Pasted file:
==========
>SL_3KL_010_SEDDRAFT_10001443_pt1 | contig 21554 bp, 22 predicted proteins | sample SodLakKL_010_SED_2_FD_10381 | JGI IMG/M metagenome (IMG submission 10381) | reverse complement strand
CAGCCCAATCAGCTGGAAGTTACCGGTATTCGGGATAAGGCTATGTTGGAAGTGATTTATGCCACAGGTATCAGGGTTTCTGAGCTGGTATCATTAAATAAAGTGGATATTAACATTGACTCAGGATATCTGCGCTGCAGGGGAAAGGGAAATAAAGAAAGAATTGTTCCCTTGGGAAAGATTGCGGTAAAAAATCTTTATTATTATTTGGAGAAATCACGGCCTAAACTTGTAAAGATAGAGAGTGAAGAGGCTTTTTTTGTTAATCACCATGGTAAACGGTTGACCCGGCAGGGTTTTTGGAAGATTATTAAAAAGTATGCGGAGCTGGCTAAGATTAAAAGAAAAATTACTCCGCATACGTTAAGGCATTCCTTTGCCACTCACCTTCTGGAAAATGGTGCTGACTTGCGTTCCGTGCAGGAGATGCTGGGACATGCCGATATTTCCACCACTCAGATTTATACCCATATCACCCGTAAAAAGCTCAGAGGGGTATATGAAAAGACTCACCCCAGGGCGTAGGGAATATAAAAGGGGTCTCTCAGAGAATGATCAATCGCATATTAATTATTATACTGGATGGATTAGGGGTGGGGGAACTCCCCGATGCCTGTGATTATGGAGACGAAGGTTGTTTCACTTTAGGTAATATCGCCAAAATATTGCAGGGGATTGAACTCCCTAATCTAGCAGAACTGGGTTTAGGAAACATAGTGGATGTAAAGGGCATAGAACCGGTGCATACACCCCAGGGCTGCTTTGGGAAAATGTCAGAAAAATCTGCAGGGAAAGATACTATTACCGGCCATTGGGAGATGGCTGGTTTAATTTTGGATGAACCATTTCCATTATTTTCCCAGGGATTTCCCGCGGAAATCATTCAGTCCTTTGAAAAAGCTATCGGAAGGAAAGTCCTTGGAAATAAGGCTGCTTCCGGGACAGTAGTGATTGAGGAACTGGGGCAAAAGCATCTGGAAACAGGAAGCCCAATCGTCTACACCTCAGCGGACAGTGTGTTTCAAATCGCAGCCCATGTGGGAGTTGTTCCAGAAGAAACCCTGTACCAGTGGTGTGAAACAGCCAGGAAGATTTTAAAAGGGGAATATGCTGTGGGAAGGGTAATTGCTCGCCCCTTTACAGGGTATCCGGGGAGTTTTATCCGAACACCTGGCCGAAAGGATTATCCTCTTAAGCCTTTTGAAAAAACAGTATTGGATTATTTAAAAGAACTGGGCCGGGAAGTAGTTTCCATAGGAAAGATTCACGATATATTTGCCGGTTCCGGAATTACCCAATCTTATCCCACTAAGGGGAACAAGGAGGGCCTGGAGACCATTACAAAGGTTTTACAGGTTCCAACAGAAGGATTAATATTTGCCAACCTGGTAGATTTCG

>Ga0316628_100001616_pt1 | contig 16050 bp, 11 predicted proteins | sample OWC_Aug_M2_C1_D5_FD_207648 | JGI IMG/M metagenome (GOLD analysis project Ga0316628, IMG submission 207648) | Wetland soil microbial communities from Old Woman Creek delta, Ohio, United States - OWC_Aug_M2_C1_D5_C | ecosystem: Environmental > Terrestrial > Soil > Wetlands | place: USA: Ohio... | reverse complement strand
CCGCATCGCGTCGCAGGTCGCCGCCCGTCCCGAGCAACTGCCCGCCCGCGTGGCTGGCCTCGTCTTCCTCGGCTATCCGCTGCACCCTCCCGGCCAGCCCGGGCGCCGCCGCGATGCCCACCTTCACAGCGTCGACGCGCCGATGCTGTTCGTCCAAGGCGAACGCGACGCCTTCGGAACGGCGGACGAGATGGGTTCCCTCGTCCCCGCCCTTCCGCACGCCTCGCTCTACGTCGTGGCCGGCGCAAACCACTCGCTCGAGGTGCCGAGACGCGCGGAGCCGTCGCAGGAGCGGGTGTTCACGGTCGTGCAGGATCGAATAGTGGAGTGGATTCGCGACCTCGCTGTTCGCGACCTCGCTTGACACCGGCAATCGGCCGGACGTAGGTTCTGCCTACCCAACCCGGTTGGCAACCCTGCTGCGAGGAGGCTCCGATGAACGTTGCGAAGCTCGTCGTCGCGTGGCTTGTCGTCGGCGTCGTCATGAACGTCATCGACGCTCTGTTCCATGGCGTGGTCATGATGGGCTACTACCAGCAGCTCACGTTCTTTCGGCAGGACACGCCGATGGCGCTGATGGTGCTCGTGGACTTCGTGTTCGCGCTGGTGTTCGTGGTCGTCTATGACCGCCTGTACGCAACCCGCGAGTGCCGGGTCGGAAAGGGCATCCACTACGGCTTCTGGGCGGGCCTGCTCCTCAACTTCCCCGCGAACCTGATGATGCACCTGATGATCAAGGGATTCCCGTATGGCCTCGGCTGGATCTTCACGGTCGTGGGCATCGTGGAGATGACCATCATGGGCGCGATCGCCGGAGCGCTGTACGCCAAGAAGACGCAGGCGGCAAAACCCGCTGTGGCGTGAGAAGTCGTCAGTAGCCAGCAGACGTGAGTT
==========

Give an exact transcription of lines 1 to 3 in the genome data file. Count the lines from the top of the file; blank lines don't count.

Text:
>SL_3KL_010_SEDDRAFT_10001443_pt1 | contig 21554 bp, 22 predicted proteins | sample SodLakKL_010_SED_2_FD_10381 | JGI IMG/M metagenome (IMG submission 10381) | reverse complement strand
CAGCCCAATCAGCTGGAAGTTACCGGTATTCGGGATAAGGCTATGTTGGAAGTGATTTATGCCACAGGTATCAGGGTTTCTGAGCTGGTATCATTAAATAAAGTGGATATTAACATTGACTCAGGATATCTGCGCTGCAGGGGAAAGGGAAATAAAGAAAGAATTGTTCCCTTGGGAAAGATTGCGGTAAAAAATCTTTATTATTATTTGGAGAAATCACGGCCTAAACTTGTAAAGATAGAGAGTGAAGAGGCTTTTTTTGTTAATCACCATGGTAAACGGTTGACCCGGCAGGGTTTTTGGAAGATTATTAAAAAGTATGCGGAGCTGGCTAAGATTAAAAGAAAAATTACTCCGCATACGTTAAGGCATTCCTTTGCCACTCACCTTCTGGAAAATGGTGCTGACTTGCGTTCCGTGCAGGAGATGCTGGGACATGCCGATATTTCCACCACTCAGATTTATACCCATATCACCCGTAAAAAGCTCAGAGGGGTATATGAAAAGACTCACCCCAGGGCGTAGGGAATATAAAAGGGGTCTCTCAGAGAATGATCAATCGCATATTAATTATTATACTGGATGGATTAGGGGTGGGGGAACTCCCCGATGCCTGTGATTATGGAGACGAAGGTTGTTTCACTTTAGGTAATATCGCCAAAATATTGCAGGGGATTGAACTCCCTAATCTAGCAGAACTGGGTTTAGGAAACATAGTGGATGTAAAGGGCATAGAACCGGTGCATACACCCCAGGGCTGCTTTGGGAAAATGTCAGAAAAATCTGCAGGGAAAGATACTATTACCGGCCATTGGGAGATGGCTGGTTTAATTTTGGATGAACCATTTCCATTATTTTCCCAGGGATTTCCCGCGGAAATCATTCAGTCCTTTGAAAAAGCTATCGGAAGGAAAGTCCTTGGAAATAAGGCTGCTTCCGGGACAGTAGTGATTGAGGAACTGGGGCAAAAGCATCTGGAAACAGGAAGCCCAATCGTCTACACCTCAGCGGACAGTGTGTTTCAAATCGCAGCCCATGTGGGAGTTGTTCCAGAAGAAACCCTGTACCAGTGGTGTGAAACAGCCAGGAAGATTTTAAAAGGGGAATATGCTGTGGGAAGGGTAATTGCTCGCCCCTTTACAGGGTATCCGGGGAGTTTTATCCGAACACCTGGCCGAAAGGATTATCCTCTTAAGCCTTTTGAAAAAACAGTATTGGATTATTTAAAAGAACTGGGCCGGGAAGTAGTTTCCATAGGAAAGATTCACGATATATTTGCCGGTTCCGGAATTACCCAATCTTATCCCACTAAGGGGAACAAGGAGGGCCTGGAGACCATTACAAAGGTTTTACAGGTTCCAACAGAAGGATTAATATTTGCCAACCTGGTAGATTTCG

>Ga0316628_100001616_pt1 | contig 16050 bp, 11 predicted proteins | sample OWC_Aug_M2_C1_D5_FD_207648 | JGI IMG/M metagenome (GOLD analysis project Ga0316628, IMG submission 207648) | Wetland soil microbial communities from Old Woman Creek delta, Ohio, United States - OWC_Aug_M2_C1_D5_C | ecosystem: Environmental > Terrestrial > Soil > Wetlands | place: USA: Ohio... | reverse complement strand